A recent study on testosterone treatment for older men shows modest sexual benefits but lacks proper evaluation of relative risks for people who receive the treatment.
Thomas Gill, professor of epidemiology and study co-author, said the research — published in the New England Journal of Medical Science on Feb. 18 — was conducted through a national, multi-centered trial. The study examined the benefits of testosterone treatment for men, aged 65 and older, in relation to their sexuality, physicality and vitality. With over 118 collaborators, the data analysis from the study established modest benefits of testosterone treatment for sexual function, and some benefit for mood and depressive symptoms in participants. However, other doctors described the study as questionable because of the neglect by study authors to assess the treatment’s relative risks.
“Some men may only be having problems with erectile function, but if men were losing sexual interest, testosterone might be more beneficial [than Viagra], because it treats that specifically,” Gill said.
Gill noted that the three areas evaluated — sexuality, physicality and vitality — are part of a larger trial which aims to also study cardiovascular, bone and cognitive health in response to testosterone. Results for the other trials will be available in the coming years, he added.
According to the study, testosterone concentrations in men over the age of 65 had significant effects on all measures of sexual function, including activity, desire and erectile function.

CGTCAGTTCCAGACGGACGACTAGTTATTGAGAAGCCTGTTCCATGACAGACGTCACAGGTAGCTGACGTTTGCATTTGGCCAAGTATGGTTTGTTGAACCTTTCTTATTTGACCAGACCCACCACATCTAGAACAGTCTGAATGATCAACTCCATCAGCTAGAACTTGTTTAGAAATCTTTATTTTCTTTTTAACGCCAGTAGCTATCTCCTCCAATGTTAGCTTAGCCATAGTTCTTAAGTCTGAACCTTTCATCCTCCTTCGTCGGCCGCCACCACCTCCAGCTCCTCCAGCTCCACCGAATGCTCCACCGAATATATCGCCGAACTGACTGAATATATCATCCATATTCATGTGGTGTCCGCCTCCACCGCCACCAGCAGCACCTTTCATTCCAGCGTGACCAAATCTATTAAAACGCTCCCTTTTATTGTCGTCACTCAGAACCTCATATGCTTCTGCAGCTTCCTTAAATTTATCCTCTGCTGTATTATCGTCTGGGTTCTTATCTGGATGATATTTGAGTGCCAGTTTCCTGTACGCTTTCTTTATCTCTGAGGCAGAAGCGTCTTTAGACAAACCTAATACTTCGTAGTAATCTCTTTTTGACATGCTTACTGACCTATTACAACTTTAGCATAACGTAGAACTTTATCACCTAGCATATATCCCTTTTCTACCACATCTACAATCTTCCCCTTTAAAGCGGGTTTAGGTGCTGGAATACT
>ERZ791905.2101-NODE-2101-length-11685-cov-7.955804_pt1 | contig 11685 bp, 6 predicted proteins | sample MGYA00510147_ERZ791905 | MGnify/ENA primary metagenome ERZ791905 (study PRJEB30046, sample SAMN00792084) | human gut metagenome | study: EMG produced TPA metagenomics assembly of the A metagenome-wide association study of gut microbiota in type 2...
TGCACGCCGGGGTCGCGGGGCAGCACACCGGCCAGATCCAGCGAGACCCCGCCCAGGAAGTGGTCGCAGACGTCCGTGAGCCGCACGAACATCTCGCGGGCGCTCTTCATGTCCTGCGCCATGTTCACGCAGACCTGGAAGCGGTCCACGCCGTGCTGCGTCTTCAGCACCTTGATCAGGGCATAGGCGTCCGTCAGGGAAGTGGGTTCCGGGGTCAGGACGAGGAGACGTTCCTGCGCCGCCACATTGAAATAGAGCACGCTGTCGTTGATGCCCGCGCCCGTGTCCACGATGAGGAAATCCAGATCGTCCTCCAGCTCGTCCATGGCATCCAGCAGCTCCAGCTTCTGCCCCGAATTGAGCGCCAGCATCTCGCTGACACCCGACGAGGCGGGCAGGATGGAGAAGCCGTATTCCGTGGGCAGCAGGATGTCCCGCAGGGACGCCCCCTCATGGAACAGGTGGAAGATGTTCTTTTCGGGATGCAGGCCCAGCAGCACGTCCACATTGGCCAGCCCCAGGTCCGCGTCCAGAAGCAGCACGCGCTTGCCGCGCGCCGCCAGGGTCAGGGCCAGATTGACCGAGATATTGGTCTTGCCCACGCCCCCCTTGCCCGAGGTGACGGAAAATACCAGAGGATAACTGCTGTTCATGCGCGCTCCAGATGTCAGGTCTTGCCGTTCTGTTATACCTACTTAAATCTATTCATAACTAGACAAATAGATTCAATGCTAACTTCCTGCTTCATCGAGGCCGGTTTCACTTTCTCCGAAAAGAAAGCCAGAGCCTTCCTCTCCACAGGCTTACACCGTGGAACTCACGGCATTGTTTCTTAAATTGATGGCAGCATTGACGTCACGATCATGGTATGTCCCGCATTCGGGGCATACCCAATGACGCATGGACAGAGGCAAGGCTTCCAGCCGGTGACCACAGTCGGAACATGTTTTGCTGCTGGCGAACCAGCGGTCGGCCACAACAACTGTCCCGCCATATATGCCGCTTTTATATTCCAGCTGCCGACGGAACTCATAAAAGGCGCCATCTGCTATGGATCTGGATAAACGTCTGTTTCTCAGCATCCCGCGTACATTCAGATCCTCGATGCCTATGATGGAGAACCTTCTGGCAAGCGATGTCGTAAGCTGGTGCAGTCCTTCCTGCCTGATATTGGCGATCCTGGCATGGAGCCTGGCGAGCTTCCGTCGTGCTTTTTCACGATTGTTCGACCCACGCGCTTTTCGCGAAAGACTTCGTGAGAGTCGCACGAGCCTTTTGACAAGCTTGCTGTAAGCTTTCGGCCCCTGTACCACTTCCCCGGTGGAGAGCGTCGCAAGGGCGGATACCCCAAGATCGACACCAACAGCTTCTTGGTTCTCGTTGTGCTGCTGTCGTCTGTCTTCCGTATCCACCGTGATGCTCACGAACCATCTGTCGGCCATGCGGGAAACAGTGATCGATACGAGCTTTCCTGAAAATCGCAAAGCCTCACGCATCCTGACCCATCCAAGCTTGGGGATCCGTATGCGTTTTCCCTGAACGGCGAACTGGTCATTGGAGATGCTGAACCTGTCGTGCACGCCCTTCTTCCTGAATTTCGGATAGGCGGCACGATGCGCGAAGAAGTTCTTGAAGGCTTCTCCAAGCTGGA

“Although the benefits were modest and moderate, the testosterone group was more likely than those in the placebo group to report their improved sexual desire,” Gill said.
He noted that testosterone also had a small effect on mood and depressive symptoms, but it had neither a significant impact on vitality nor a large impact on the participants’ physical function.
Thomas Perls, professor at Boston University School of Medicine and founding director of the New England Centenarian Study, emphasized the futility of the study. He said the small benefits of testosterone in libido and physical functions were irrelevant because there was no examination of relative risks. He explained that testosterone supplements have been marketed to men with adult-onset hypogonadism — low testosterone levels — for some time. Until 1990, only 0.5 percent of men had actually developed this syndrome, despite the marketing campaigns’ desire to reach a larger population of men.
“First of all, we didn’t need a very expensive drug study to tell us that testosterone can [improve libido and stamina]. This is what testosterone does; it’s in steroids, and we know that,” Perls said. “Also, the trial was way too small and short of a duration to measure potential risks.”
Perls highlighted that the final problem was that 61 percent of the subjects were obese. Obesity is already proven to decrease sexual libido and stamina, he said. Half of the study’s authors were associated with the drug companies that sell testosterone, he added.
According to John Hopkins Medicine, erectile dysfunction affects almost all men at one point in their lives and affects as many as 30 million American men, including 30 to 50 percent of men between the ages of 40 and 70.